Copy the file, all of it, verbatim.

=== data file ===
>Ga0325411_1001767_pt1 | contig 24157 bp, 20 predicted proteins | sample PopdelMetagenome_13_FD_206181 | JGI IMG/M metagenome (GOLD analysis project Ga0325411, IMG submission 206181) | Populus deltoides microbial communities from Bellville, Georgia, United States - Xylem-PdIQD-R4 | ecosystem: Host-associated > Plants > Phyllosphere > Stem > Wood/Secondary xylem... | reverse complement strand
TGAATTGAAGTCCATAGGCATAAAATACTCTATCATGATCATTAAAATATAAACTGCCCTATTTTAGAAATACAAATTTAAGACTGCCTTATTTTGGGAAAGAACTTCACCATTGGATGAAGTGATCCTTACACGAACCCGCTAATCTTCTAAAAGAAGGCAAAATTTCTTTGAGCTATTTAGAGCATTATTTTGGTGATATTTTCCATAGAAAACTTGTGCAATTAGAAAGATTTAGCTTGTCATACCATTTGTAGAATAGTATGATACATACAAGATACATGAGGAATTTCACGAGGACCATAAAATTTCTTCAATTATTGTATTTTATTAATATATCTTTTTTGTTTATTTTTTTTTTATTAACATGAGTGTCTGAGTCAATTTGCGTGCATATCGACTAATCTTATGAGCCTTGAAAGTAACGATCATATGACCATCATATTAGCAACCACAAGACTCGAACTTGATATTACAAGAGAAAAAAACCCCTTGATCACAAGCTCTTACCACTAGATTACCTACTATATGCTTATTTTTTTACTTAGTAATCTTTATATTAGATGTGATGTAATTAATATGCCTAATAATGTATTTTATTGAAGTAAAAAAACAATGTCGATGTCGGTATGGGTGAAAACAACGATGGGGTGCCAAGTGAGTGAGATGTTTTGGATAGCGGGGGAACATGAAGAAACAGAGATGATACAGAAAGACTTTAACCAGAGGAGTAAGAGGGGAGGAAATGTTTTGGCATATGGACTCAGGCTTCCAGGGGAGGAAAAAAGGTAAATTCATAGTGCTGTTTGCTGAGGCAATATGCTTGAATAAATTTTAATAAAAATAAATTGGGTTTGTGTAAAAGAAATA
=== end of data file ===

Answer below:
>Ga0325411_1001767_pt1 | contig 24157 bp, 20 predicted proteins | sample PopdelMetagenome_13_FD_206181 | JGI IMG/M metagenome (GOLD analysis project Ga0325411, IMG submission 206181) | Populus deltoides microbial communities from Bellville, Georgia, United States - Xylem-PdIQD-R4 | ecosystem: Host-associated > Plants > Phyllosphere > Stem > Wood/Secondary xylem... | reverse complement strand
TGAATTGAAGTCCATAGGCATAAAATACTCTATCATGATCATTAAAATATAAACTGCCCTATTTTAGAAATACAAATTTAAGACTGCCTTATTTTGGGAAAGAACTTCACCATTGGATGAAGTGATCCTTACACGAACCCGCTAATCTTCTAAAAGAAGGCAAAATTTCTTTGAGCTATTTAGAGCATTATTTTGGTGATATTTTCCATAGAAAACTTGTGCAATTAGAAAGATTTAGCTTGTCATACCATTTGTAGAATAGTATGATACATACAAGATACATGAGGAATTTCACGAGGACCATAAAATTTCTTCAATTATTGTATTTTATTAATATATCTTTTTTGTTTATTTTTTTTTTATTAACATGAGTGTCTGAGTCAATTTGCGTGCATATCGACTAATCTTATGAGCCTTGAAAGTAACGATCATATGACCATCATATTAGCAACCACAAGACTCGAACTTGATATTACAAGAGAAAAAAACCCCTTGATCACAAGCTCTTACCACTAGATTACCTACTATATGCTTATTTTTTTACTTAGTAATCTTTATATTAGATGTGATGTAATTAATATGCCTAATAATGTATTTTATTGAAGTAAAAAAACAATGTCGATGTCGGTATGGGTGAAAACAACGATGGGGTGCCAAGTGAGTGAGATGTTTTGGATAGCGGGGGAACATGAAGAAACAGAGATGATACAGAAAGACTTTAACCAGAGGAGTAAGAGGGGAGGAAATGTTTTGGCATATGGACTCAGGCTTCCAGGGGAGGAAAAAAGGTAAATTCATAGTGCTGTTTGCTGAGGCAATATGCTTGAATAAATTTTAATAAAAATAAATTGGGTTTGTGTAAAAGAAATA